Bartl, J; Link, P; Schlosser, C; Gerlach, M; Schmitt, A; Walitza, S; Riederer, P; Grünblatt, E (2010). Effects of methylphenidate: the cellular point of view. ADHD Attention Deficit and Hyperactivity Disorders, 2(4):225-232.
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The psychostimulant methylphenidate (MPH) is the first choice of treatment in attention-deficit hyperactivity disorder and is based mainly on inhibition of dopamine transporter (DAT). Nonetheless, the complete cellular effects of MPH are still unknown. We attempted to determine whether MPH influences neurotransmitter levels, synaptic gene expression, and cell proliferation in a dose-dependent manner in rat pheochromocytoma cells (PC12) lacking DAT. PC12 were treated in a dose-dependent manner with MPH. Gene expression level of synaptotagmin (Syt) 1 and 4, syntaxin 1a (Stx1a), and synaptic vesicle glycoprotein 2C (SV2C) was measured using quantitative real-time RT-PCR. Different Neurotransmitter release was measured using high-performance liquid chromatography (HPLC). Differences in cell proliferation were evaluated via BrdU incorporation. Treatment with low-dose MPH (1–100 nM) altered intra-/extracellular neurotransmitter levels, down-regulated all investigated genes as well as enhanced cell proliferation significantly. These data point to diverse effects of MPH on cell metabolism independent of inhibiting DAT.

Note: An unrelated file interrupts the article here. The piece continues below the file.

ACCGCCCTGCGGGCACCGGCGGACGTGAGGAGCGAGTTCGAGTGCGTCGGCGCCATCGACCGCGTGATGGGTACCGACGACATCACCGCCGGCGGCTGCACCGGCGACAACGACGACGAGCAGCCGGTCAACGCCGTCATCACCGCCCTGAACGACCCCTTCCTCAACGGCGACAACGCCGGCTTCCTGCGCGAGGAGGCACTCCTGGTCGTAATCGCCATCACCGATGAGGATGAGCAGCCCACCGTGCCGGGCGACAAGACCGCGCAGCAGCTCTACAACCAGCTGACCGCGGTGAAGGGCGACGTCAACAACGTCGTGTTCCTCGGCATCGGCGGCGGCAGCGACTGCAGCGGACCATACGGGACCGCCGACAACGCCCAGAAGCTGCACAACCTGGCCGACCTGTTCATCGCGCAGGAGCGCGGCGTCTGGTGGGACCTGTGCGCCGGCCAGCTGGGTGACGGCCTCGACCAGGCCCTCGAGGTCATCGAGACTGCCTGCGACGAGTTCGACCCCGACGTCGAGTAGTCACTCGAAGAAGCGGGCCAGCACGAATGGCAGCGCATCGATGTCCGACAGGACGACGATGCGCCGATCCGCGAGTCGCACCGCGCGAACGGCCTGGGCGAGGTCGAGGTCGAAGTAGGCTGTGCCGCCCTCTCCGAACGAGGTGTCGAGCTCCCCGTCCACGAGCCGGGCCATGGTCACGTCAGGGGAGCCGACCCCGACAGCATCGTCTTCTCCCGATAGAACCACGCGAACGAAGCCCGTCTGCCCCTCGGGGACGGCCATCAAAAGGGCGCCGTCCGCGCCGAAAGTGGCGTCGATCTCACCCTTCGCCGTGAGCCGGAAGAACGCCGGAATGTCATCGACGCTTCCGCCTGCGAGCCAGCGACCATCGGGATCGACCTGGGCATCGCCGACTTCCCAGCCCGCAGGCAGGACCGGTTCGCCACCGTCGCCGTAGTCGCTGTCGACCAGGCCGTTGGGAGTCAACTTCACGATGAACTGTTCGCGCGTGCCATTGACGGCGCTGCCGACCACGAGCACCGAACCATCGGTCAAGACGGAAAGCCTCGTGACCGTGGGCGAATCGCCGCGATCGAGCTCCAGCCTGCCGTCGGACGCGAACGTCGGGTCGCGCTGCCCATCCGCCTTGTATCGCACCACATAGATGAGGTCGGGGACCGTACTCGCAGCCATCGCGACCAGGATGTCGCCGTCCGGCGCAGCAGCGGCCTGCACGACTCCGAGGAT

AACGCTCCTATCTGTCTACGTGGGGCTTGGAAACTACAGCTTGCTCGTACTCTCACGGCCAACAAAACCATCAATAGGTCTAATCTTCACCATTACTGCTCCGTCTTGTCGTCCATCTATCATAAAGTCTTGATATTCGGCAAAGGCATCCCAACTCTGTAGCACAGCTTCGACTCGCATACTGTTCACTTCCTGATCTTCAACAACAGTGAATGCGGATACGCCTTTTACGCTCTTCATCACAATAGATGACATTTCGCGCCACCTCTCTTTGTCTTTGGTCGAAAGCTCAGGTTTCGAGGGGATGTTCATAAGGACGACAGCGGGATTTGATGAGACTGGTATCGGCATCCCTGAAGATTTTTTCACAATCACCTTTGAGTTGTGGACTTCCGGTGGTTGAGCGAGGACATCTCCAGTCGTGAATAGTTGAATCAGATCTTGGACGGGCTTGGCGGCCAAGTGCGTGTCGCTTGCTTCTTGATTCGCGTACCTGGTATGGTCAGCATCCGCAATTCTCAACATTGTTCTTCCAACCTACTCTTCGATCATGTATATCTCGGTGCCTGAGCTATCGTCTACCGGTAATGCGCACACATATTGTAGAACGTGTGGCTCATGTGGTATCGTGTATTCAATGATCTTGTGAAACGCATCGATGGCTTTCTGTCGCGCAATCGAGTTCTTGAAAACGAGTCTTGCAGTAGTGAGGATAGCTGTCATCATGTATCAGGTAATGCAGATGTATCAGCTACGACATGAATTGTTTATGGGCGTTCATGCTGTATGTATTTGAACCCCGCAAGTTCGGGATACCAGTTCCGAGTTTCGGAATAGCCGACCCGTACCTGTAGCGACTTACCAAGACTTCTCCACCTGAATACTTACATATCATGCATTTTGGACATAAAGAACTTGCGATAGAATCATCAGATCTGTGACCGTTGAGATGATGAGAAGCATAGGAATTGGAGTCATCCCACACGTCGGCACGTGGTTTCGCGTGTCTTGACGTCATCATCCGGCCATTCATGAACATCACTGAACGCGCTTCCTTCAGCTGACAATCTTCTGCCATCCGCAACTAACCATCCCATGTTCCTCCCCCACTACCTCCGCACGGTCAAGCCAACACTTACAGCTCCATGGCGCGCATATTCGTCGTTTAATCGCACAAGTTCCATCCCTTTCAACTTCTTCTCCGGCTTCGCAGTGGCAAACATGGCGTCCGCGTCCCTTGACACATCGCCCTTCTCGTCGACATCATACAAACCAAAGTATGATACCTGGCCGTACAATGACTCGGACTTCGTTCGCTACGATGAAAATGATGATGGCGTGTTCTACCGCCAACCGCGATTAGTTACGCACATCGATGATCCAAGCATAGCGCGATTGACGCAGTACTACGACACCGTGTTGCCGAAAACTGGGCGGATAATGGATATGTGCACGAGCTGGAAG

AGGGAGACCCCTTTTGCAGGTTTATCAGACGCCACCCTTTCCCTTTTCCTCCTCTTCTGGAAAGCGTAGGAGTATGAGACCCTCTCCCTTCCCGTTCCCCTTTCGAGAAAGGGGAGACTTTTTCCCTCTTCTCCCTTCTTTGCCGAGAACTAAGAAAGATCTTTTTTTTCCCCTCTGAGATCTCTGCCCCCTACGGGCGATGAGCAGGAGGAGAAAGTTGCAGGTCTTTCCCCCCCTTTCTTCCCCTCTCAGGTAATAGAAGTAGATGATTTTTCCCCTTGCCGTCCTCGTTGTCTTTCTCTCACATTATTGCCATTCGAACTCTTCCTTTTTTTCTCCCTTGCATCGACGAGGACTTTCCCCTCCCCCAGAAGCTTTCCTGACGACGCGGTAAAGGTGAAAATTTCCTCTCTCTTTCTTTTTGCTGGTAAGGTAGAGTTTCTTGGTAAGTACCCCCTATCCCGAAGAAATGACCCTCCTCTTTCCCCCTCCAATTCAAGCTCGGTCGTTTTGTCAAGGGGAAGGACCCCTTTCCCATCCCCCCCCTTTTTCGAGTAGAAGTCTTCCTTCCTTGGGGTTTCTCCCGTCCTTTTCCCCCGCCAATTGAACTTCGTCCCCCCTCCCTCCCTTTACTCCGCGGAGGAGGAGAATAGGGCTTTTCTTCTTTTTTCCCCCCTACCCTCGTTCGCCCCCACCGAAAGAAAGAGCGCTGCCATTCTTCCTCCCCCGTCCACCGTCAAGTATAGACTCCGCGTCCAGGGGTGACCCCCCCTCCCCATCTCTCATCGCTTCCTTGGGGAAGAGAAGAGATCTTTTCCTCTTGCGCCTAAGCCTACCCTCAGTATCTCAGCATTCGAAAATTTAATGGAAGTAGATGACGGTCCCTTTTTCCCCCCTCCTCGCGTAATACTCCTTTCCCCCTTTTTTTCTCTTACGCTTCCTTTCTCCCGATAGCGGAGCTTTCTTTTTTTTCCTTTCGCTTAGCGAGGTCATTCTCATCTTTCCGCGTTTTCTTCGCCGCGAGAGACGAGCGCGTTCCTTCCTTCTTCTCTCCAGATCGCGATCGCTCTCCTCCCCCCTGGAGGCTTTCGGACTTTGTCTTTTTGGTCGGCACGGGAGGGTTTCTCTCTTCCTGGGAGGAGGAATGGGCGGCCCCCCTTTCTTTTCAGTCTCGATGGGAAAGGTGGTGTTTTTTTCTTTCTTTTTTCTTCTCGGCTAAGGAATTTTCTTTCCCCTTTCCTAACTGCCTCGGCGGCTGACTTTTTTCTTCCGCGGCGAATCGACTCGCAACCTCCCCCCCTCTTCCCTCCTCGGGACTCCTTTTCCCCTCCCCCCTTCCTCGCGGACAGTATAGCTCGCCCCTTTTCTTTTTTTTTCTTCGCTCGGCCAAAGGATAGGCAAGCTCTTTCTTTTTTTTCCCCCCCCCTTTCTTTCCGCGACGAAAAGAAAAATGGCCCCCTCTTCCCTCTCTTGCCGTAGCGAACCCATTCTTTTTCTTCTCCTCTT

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|Item Type:||Journal Article, refereed, original work|
|Communities & Collections:||04 Faculty of Medicine > Center for Child and Adolescent Psychiatry|
|DDC:||610 Medicine & health|
|Deposited On:||25 Jan 2011 15:31|
|Last Modified:||08 Mar 2013 15:58|
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